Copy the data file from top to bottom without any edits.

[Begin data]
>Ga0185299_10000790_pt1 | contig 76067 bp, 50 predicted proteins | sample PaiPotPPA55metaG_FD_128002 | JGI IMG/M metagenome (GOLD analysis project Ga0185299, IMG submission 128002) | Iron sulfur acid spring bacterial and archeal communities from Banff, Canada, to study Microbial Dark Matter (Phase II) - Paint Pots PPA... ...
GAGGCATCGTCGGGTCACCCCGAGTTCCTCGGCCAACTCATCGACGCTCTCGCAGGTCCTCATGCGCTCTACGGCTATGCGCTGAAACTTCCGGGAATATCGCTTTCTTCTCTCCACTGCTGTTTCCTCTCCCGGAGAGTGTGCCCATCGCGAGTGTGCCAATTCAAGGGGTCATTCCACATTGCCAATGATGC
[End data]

>Ga0185299_10000790_pt1 | contig 76067 bp, 50 predicted proteins | sample PaiPotPPA55metaG_FD_128002 | JGI IMG/M metagenome (GOLD analysis project Ga0185299, IMG submission 128002) | Iron sulfur acid spring bacterial and archeal communities from Banff, Canada, to study Microbial Dark Matter (Phase II) - Paint Pots PPA... ...
GAGGCATCGTCGGGTCACCCCGAGTTCCTCGGCCAACTCATCGACGCTCTCGCAGGTCCTCATGCGCTCTACGGCTATGCGCTGAAACTTCCGGGAATATCGCTTTCTTCTCTCCACTGCTGTTTCCTCTCCCGGAGAGTGTGCCCATCGCGAGTGTGCCAATTCAAGGGGTCATTCCACATTGCCAATGATGC